In a tumultuous turn of events related to the COVID-19 outbreak, the NCAA has granted student-athletes an extra year of eligibility. After being rocked with cancellations and careers ending sooner than anticipated, Gannon student-athletes are given a chance to continue their sporting career as well as further their education.
This decision by the board of NCAA Division II administrative committee has three qualifications for student-athletes to be eligible:
- The first qualification to be met is that the student-athlete was using a season of competition in a spring sport in 2020.
- The second is that the student-athlete was eligible for competition in the 2020 season.
- Finally, the student-athlete’s season must have been canceled for reasons related to the COVID-19 outbreak.
The student-athletes will then waive this year and earn an extra year of eligibility if they meet the three criteria stated above.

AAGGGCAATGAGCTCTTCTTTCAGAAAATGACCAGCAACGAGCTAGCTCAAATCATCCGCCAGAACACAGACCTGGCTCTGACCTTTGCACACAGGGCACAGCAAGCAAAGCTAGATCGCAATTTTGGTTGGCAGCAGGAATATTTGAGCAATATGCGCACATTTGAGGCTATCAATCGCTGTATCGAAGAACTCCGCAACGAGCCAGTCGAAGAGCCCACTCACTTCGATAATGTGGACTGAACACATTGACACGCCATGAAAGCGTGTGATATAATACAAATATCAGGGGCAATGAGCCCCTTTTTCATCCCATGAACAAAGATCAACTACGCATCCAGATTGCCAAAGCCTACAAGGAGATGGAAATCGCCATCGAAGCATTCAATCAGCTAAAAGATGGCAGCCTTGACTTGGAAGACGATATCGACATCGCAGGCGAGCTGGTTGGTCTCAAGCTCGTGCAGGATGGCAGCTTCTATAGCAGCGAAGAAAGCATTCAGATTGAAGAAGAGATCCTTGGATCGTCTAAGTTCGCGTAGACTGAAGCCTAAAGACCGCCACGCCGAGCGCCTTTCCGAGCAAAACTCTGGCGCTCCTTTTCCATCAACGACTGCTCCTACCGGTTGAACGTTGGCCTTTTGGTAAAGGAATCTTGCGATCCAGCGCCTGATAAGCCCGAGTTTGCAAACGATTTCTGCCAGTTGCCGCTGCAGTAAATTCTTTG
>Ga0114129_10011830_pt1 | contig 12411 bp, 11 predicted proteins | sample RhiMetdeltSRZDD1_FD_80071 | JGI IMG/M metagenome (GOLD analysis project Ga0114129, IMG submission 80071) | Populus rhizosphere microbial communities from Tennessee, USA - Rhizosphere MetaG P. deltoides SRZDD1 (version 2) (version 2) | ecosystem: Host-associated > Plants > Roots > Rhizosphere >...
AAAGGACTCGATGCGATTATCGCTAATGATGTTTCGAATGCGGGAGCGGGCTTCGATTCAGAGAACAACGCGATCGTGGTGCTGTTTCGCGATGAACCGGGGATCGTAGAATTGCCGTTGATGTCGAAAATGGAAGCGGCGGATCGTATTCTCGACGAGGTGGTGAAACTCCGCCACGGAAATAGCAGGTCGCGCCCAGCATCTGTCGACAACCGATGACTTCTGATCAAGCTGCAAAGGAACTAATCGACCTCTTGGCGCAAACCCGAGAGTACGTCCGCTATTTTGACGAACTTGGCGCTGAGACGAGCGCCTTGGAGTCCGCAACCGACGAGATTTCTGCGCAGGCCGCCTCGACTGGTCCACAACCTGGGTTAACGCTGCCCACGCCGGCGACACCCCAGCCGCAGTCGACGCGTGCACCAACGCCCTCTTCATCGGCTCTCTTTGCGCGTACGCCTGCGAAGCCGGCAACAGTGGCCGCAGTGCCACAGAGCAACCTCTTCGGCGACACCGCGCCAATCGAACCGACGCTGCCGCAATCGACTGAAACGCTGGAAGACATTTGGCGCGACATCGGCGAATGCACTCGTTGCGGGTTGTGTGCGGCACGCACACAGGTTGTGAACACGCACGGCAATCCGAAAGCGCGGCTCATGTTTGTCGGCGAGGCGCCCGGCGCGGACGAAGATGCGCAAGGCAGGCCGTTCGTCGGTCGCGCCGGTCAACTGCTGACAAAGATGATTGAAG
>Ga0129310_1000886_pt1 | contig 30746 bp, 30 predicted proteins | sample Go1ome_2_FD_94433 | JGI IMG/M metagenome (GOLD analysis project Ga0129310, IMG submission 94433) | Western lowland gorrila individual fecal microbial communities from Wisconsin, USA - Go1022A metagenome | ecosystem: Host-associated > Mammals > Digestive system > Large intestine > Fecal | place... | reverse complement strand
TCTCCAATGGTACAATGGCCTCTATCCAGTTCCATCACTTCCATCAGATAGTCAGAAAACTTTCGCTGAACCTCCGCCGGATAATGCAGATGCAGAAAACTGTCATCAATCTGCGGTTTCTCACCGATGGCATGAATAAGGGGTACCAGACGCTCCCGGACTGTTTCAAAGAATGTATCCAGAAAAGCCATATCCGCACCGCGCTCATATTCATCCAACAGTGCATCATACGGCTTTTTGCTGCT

This extends to all spring sport athletes of every class, not just seniors. This opportunity enables student-athletes to take this extra year to further their athletic career.
It also gives these students an extra year to broaden their education, allowing for such opportunities as double majors, multiple minors, triple majors, etc. This decision will benefit athletes under scholarship, for a chance at another year of education paid for in full or at least heavily reduced.